Rudolf Haag postulated that the interaction picture does not exist in an interacting, relativistic quantum field theory, something now commonly known as Haag's Theorem. The theorem was subsequently proved by a number of different authors. It is, however, inconvenient as in the canonical development of perturbative quantum field theory - which includes quantum electrodynamics - cited as one of the great successes of modern science - the interaction picture is used throughout.
Citing the formulation used by Arageorgis:
* If two pure ground states are not equal, then they generate unitarily inequivalent irreducible representations.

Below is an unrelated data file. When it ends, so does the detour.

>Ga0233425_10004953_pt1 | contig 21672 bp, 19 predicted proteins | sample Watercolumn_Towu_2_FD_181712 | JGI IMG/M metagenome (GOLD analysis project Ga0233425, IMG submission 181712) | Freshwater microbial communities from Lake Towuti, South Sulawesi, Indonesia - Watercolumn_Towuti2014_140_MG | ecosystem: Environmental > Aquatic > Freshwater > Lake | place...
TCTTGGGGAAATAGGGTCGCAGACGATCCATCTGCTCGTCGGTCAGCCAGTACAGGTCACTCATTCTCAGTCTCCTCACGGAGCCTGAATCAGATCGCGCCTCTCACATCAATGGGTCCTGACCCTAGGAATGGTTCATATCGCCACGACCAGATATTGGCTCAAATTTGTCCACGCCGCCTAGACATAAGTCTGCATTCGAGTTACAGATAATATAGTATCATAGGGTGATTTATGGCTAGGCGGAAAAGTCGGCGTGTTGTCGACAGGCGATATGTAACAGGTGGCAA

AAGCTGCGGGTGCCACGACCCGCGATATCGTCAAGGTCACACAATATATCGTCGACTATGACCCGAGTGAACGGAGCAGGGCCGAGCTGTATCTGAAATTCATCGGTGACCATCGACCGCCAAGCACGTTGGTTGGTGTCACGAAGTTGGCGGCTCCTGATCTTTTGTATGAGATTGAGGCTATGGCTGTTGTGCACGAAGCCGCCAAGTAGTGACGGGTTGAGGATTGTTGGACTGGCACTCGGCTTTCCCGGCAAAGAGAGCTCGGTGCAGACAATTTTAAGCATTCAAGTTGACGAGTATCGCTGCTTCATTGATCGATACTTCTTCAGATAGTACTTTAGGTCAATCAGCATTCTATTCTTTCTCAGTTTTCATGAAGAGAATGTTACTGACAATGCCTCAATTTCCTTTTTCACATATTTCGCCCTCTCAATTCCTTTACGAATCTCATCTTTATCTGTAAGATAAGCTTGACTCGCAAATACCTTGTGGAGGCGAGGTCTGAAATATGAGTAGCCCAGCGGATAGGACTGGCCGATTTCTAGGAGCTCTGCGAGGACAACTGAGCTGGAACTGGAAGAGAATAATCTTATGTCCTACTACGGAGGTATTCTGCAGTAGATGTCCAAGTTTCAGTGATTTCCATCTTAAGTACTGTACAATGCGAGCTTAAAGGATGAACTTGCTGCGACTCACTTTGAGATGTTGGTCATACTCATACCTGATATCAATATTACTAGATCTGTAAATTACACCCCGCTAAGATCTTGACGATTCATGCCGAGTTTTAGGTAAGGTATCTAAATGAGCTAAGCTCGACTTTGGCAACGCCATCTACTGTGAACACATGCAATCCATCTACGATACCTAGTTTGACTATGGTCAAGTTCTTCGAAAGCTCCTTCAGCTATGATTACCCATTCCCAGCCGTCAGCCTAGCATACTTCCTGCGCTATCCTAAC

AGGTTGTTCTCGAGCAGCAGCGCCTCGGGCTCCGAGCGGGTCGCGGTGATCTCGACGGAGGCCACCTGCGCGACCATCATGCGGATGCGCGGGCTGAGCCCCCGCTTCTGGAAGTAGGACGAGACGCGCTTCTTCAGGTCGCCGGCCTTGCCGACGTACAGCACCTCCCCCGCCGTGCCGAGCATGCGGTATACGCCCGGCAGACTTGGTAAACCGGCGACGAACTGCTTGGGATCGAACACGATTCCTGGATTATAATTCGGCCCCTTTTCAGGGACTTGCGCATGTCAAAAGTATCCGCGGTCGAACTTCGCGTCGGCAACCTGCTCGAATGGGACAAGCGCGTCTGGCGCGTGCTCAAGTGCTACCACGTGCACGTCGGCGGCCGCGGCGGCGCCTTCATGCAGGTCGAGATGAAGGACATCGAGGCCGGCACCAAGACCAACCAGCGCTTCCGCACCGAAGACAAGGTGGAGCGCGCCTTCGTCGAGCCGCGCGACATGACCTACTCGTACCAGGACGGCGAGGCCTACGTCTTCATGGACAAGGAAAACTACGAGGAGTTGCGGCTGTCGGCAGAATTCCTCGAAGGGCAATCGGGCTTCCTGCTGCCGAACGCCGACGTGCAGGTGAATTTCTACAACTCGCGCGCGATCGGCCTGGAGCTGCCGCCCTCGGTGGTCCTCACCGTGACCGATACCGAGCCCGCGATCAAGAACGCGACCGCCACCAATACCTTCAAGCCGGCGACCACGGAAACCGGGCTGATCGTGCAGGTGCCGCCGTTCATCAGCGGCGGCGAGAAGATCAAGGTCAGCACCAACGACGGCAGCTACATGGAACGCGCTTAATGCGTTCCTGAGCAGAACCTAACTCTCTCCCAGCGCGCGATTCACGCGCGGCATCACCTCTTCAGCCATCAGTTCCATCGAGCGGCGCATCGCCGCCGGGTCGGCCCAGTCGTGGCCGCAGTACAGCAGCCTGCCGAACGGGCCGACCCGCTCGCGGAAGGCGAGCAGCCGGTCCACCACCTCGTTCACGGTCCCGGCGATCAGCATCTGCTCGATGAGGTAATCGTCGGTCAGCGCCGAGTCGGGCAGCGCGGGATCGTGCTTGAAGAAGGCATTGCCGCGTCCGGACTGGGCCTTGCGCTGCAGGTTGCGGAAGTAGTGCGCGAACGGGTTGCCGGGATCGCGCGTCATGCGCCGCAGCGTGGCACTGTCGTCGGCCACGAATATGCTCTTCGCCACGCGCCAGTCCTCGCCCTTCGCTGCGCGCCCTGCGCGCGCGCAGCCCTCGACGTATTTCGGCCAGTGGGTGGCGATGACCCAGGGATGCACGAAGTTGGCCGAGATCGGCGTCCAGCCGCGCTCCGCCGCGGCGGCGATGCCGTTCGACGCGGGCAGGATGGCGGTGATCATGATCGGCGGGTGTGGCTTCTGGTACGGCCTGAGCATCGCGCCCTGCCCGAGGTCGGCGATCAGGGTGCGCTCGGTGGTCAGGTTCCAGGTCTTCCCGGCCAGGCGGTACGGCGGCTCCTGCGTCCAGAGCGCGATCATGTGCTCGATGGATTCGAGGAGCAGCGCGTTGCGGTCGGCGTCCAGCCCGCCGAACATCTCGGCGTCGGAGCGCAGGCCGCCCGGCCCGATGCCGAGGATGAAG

* If two local quantum fields are unitarily equivalent at any given time, then both fields are free if one of them is free.
1. ^ Haag, R: On quantum field theories, Matematisk-fysiske Meddelelser, 29, 12 (1955).
2. ^ Arageorgis, A.: 1995, Fields, Particles, and Curvature: Foundations and Philosophical Aspects of Quantum Field Theory in Curved Spacetime, Ph.D. Thesis, Univ. of Pittsburgh.
* John Earman, Doreen Fraser, Haag's Theorem and Its Implications for the Foundations of Quantum Field Theory, Erkenntnis 64 (2006): 305-344, online at philsci-archive
* Doreen Fraser, Haag’s Theorem and the Interpretation of Quantum Field Theories with Interactions, PhD thesis, U. of Pittsburgh, online
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